PGR Spotlight Collaboration & Collegiality Series: Alicia Barnes

Alicia Barnes is a postgraduate researcher in the School of Literature and Languages

How you have been collaborating with other researchers at Surrey?

I’m part of multiple research communities across the University, namely the Surrey Arts and Humanities Research Group (SAHRG), the Mobilities Research Group based in the School of Literature and Languages, and my department’s PGR community, who run a monthly workshop, reading group and social forum. Attending these, and also organising SAHRG (with support from the Doctoral College), means I have incredible opportunities to hear from other PGRs, faculty members and external speakers about their research.

What have you gained so far by working with other researchers, that you might not have achieved on your own?

Having conversations with others across the research groups has had a clear impact on my own work; I now have a whole new chapter that wasn’t included in my thesis proposal but which has come out of discussions with other researchers. Other discussions have helped me overcome difficulties and challenges with my research by approaching them from different angles I wouldn’t have otherwise thought of.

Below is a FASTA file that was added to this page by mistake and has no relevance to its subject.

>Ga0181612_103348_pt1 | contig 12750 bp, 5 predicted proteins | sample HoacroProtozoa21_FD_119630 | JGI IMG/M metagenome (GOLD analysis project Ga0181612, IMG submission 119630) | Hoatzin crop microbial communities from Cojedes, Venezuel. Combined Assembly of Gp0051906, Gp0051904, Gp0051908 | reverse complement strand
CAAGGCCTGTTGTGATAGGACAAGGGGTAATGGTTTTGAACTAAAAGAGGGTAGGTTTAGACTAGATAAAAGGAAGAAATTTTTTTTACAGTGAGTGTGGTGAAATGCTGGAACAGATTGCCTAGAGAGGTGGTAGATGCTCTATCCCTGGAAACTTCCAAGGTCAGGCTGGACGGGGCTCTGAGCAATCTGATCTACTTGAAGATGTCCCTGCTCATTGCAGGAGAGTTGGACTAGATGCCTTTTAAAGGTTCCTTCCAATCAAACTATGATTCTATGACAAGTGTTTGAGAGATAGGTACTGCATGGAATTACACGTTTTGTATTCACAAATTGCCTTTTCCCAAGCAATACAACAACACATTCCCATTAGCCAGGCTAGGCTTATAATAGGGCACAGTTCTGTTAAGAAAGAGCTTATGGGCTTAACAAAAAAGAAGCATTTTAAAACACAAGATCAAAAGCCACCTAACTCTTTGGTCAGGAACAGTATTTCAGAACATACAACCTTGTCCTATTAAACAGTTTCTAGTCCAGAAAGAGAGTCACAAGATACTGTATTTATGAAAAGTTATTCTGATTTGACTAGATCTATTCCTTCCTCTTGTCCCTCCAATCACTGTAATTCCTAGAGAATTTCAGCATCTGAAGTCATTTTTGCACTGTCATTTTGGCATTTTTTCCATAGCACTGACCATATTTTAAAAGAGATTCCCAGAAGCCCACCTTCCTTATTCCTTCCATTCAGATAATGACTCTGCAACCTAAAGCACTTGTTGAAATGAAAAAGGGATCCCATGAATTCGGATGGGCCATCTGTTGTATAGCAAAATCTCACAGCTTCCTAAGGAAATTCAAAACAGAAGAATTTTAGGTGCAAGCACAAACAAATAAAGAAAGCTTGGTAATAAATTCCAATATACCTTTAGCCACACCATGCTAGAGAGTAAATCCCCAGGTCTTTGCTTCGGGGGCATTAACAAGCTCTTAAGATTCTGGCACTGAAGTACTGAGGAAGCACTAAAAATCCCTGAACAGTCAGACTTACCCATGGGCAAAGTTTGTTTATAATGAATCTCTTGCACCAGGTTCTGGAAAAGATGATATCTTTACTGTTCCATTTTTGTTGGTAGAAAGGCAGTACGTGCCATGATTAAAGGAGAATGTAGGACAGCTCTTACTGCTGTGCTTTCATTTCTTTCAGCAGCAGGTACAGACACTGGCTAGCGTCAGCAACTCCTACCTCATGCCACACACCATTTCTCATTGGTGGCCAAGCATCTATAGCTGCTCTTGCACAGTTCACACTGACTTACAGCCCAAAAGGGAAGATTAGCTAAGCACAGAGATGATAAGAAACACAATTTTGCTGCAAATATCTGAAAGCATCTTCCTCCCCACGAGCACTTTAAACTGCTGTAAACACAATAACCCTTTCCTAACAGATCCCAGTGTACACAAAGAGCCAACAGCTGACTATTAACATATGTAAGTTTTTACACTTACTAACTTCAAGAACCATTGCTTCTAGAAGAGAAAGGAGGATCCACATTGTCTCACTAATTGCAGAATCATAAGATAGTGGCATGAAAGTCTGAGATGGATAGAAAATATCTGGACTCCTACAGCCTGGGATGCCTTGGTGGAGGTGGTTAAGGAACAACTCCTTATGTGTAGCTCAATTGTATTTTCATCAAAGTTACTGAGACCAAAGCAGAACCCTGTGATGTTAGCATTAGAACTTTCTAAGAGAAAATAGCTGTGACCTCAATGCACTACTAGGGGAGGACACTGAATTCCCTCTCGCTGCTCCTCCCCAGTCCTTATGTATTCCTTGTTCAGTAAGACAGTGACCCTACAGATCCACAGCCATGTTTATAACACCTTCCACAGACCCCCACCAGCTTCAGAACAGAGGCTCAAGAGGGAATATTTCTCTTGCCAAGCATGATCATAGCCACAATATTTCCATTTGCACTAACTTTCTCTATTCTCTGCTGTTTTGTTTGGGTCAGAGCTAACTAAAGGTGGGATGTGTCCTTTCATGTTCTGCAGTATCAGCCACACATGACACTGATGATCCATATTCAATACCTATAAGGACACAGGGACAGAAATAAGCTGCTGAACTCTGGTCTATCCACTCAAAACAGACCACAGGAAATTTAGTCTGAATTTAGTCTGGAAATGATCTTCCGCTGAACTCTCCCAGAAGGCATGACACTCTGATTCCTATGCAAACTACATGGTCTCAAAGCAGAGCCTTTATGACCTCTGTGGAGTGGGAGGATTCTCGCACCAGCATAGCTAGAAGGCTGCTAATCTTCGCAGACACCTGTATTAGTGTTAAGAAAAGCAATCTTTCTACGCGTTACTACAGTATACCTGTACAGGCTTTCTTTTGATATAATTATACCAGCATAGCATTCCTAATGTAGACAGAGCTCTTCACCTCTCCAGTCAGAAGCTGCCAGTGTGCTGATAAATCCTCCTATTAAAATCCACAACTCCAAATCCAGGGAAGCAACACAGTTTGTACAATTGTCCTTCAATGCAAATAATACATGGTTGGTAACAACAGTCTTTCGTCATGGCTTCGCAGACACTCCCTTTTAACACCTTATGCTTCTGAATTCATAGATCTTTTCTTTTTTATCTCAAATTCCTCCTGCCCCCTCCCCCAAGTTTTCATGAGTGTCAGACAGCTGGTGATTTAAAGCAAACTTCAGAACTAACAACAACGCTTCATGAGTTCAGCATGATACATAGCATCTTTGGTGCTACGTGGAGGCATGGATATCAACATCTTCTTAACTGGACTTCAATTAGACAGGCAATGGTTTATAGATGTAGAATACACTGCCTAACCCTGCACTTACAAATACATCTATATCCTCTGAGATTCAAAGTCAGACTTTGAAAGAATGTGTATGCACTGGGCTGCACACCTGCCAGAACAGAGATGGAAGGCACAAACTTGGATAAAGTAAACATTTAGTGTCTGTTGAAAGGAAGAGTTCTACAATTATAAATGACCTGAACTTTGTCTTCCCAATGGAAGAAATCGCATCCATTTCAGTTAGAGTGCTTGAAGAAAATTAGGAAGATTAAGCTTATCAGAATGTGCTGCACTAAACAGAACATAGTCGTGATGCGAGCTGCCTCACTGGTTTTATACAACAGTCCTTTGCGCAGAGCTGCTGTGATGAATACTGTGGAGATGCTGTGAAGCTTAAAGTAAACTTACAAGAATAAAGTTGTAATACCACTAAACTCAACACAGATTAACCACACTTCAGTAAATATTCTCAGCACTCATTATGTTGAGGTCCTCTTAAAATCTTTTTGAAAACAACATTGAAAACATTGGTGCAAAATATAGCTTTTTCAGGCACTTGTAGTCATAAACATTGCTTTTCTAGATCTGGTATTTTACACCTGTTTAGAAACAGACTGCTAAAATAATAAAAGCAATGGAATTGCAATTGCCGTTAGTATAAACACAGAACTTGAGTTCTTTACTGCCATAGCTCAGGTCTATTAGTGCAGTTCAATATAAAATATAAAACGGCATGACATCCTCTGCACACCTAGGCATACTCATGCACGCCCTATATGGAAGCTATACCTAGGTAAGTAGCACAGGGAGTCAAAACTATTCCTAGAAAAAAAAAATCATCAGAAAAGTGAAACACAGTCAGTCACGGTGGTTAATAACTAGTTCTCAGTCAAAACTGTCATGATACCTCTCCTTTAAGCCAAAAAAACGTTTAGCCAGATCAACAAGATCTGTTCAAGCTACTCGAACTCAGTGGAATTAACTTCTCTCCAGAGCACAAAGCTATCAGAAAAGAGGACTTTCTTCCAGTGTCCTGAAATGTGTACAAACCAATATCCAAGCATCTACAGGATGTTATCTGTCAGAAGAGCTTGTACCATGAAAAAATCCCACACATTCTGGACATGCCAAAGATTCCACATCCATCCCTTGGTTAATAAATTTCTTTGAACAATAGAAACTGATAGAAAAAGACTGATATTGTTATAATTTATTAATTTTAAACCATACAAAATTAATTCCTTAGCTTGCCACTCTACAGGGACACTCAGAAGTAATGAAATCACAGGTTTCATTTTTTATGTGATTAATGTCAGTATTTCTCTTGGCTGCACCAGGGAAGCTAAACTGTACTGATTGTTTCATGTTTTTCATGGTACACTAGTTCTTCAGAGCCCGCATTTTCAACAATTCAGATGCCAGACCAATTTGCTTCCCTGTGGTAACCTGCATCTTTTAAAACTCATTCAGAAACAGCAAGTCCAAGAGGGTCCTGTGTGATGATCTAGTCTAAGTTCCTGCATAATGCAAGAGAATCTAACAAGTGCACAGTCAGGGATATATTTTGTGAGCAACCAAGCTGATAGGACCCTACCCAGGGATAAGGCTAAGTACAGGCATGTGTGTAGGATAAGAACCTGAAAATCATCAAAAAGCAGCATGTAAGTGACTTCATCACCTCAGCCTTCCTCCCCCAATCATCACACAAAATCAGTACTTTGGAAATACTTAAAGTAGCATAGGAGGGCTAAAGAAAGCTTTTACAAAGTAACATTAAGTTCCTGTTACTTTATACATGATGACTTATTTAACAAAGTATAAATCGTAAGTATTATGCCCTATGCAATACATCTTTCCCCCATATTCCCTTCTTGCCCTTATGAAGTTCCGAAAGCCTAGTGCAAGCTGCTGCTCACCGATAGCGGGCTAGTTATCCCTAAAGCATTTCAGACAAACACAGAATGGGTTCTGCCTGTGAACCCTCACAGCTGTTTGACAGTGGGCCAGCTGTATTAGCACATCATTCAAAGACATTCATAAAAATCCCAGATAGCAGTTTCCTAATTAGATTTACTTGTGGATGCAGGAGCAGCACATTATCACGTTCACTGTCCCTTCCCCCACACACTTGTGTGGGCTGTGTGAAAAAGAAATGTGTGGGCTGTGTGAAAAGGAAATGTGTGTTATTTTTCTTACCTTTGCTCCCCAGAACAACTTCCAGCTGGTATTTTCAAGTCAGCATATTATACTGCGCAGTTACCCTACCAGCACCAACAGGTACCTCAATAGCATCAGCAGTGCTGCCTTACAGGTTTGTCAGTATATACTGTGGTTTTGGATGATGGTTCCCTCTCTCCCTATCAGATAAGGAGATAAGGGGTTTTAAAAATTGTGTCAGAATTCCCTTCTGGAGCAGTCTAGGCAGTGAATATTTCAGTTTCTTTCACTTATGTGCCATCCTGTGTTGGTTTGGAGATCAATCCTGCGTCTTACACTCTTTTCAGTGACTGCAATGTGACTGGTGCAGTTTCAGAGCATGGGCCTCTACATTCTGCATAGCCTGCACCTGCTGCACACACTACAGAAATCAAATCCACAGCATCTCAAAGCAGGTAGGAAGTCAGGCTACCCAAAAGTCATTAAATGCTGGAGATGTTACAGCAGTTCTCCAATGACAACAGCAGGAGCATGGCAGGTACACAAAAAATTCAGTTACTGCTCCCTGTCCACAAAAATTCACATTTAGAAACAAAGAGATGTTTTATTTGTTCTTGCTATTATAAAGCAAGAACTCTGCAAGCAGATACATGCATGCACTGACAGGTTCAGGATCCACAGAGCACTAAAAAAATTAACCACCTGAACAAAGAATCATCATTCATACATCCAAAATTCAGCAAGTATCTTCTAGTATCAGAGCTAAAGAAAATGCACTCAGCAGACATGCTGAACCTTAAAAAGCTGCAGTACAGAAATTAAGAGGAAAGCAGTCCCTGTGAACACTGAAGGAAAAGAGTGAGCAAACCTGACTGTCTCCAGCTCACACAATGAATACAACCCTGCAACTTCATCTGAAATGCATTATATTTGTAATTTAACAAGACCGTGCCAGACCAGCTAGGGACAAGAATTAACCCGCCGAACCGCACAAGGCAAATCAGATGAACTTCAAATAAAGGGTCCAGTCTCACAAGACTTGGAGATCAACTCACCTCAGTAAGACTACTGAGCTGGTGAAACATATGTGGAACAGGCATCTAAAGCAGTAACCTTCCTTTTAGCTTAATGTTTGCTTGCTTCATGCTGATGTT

Why do you think it is valuable to be collegial with other researchers?

Learning from others’ expertise and the ongoing research being done across the department and faculty has meant that my own research has developed and improved as a result. It can be very easy during a PhD, even more so when working from home, to get lost in your very narrow perspective. Having regular discussions with those outside my discipline means that I am reminded of the wider contexts, concepts, and implications of my work.

How do you deal with competitiveness and imposter syndrome when working with other researchers? Is this an issue for you at all?

Certainly when I first started my PhD I felt the need to compare where I was, how I was progressing with those who had started with me, and also those who were further into their programme. I think it took lockdown and working from home to make me realise that everyone works at their own pace and in their own way. Rather than feeling competitive with my colleagues, I really try to enjoy the successes of their research with them.

How has being involved in these collaborations impacted on your own success?

While still working from home, these collaborations have not only helped me improve my research and given me new ways to think about processes etc., but they’ve also been a wonderful grounded community. Although I’m not going into the office anymore and there is no physical research community, having those monthly meetings to engage with others and reflect on our work has been invaluable. They take me away from my research for some much needed breaks. I often find that it’s in those wide and varied discussions (and socials) that your brain makes some of the most interesting and significant breakthroughs!